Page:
Five young men burn draft cards in Union Square. Joins with another aging veteran of the peace movement, A.J. Muste, to speak and lend support.
1967. Travels to Rome for the International Congress of the Laity. One of two Americans invited to receive Communion from Pope Paul VI.
1968. Catholic Worker moves to St. Joseph House, 36 East First Street.
Paper work, cleaning the house, dealing with the innumerable visitors who come all through the day, answering the phone, keeping patience and acting intelligently, which is to find some meaning in all that happens — these things, too, are the works of peace, and often seem like a very little way.
1969. Visits the headquarters of the United Farm Workers in Delano, California. While picketing with farm workers, has to jump to avoid a speeding car swerving in her direction.
1972. Marking her 75th birthday, the University of Notre Dame awards her the Laetare Medal for “comforting the afflicted and afflicting the comfortable.”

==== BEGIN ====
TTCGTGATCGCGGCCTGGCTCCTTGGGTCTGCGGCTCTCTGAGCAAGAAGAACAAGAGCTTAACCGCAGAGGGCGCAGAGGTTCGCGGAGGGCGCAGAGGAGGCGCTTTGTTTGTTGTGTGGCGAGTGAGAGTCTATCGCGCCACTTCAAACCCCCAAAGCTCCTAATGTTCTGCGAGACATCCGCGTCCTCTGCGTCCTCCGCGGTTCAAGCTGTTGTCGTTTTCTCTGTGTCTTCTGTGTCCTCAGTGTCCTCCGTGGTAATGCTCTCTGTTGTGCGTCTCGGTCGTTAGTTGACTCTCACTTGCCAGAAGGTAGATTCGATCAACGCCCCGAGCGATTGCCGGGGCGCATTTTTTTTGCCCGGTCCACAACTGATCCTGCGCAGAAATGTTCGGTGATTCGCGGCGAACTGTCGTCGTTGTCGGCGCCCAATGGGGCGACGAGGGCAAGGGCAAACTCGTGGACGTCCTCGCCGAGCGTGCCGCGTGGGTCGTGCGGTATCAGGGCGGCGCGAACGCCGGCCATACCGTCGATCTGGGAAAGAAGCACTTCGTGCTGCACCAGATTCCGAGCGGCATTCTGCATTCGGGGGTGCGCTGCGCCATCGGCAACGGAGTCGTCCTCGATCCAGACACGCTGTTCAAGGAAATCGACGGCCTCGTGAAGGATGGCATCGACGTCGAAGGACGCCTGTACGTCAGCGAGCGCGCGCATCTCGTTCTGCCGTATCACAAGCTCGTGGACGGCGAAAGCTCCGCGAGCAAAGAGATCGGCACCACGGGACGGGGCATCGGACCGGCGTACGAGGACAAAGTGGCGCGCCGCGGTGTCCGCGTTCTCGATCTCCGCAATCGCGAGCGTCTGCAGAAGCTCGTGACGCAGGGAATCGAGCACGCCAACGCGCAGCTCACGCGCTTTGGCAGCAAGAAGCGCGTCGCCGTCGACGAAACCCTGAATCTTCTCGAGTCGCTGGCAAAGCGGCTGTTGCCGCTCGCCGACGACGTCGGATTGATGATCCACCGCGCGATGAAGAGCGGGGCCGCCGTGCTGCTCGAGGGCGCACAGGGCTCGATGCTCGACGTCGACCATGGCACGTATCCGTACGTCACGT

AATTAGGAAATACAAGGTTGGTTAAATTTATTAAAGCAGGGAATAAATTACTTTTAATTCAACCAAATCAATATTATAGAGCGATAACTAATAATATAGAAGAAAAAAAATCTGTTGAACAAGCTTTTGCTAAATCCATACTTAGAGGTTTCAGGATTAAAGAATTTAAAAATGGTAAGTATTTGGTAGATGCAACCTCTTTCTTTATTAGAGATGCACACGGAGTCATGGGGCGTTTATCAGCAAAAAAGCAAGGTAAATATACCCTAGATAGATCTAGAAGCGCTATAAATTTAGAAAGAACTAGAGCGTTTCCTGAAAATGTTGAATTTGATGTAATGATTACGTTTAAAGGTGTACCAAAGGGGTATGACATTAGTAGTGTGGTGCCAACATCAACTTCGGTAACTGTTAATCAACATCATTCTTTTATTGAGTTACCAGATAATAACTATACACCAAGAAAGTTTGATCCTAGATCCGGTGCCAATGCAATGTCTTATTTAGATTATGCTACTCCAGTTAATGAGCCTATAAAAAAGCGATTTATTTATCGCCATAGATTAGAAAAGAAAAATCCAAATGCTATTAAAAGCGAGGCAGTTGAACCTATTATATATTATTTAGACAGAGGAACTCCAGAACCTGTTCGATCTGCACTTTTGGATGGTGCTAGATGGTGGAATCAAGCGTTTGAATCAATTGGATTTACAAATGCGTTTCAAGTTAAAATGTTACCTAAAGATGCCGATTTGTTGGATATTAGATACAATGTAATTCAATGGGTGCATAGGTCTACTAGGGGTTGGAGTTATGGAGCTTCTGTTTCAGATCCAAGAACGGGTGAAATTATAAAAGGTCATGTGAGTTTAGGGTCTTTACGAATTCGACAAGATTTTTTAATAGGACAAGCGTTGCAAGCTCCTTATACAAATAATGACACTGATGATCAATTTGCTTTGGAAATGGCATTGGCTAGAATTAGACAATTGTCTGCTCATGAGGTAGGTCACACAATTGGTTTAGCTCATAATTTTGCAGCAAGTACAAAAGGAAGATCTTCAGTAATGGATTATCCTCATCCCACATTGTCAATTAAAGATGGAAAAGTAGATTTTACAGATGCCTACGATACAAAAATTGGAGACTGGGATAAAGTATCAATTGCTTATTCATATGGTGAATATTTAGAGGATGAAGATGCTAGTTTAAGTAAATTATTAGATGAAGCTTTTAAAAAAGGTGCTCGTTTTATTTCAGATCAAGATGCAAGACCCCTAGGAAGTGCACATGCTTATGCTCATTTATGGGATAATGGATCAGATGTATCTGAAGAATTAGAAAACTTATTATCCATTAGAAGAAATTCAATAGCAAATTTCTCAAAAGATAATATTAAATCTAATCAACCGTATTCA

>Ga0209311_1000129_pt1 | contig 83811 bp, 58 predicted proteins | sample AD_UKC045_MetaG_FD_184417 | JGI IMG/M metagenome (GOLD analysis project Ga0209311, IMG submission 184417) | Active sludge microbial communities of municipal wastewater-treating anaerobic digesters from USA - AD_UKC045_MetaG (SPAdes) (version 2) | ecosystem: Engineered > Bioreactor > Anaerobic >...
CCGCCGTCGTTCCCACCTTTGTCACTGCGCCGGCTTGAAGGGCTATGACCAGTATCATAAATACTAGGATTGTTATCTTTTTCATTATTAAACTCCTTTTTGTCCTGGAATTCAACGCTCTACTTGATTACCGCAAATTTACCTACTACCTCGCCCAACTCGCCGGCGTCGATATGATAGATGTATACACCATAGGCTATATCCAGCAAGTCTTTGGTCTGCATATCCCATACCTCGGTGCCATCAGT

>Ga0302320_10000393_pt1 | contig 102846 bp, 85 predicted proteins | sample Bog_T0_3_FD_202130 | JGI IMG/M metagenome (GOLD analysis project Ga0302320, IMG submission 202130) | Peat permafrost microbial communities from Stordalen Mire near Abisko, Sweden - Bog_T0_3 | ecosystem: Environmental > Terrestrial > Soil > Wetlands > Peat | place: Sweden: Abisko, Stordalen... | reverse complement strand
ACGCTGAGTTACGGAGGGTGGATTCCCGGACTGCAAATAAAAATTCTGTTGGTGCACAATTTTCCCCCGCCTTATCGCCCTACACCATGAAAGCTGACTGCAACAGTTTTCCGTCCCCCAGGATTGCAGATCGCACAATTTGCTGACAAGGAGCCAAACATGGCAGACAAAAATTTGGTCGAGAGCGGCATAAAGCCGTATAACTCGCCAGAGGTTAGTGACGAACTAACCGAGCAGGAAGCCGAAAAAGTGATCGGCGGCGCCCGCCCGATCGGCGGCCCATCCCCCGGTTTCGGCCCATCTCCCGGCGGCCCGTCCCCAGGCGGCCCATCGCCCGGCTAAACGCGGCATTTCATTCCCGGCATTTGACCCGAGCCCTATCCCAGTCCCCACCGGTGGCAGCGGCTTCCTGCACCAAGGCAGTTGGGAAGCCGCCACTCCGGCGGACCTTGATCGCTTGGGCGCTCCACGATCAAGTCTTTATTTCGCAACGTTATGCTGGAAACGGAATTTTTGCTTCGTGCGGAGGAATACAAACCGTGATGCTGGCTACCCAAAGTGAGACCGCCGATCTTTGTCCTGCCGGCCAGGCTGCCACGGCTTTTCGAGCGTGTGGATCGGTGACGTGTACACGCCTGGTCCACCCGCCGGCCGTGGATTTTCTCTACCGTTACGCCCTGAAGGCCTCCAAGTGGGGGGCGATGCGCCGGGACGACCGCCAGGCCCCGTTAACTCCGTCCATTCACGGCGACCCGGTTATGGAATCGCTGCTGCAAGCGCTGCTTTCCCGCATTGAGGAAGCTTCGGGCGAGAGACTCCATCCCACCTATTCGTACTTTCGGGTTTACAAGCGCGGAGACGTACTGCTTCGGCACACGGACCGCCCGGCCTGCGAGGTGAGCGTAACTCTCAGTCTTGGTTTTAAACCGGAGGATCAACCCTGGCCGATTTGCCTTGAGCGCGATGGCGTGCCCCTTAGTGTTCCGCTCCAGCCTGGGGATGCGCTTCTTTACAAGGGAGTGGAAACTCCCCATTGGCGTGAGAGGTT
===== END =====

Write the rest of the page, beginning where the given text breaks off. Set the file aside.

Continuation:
1973. Joins Cesar Chavez and the United Farm Workers in California’s San Joaquin Valley to organize field workers. Arrested and spends nearly two weeks in a prison farm.
I was glad I had my folding chair-cane so I could rest occasionally during picketing, and sit there before the police to talk to them.
1974. Catholic Worker purchases a former music school at 55 East Third Street. Intended as a shelter for homeless women, it takes the name of Maryhouse.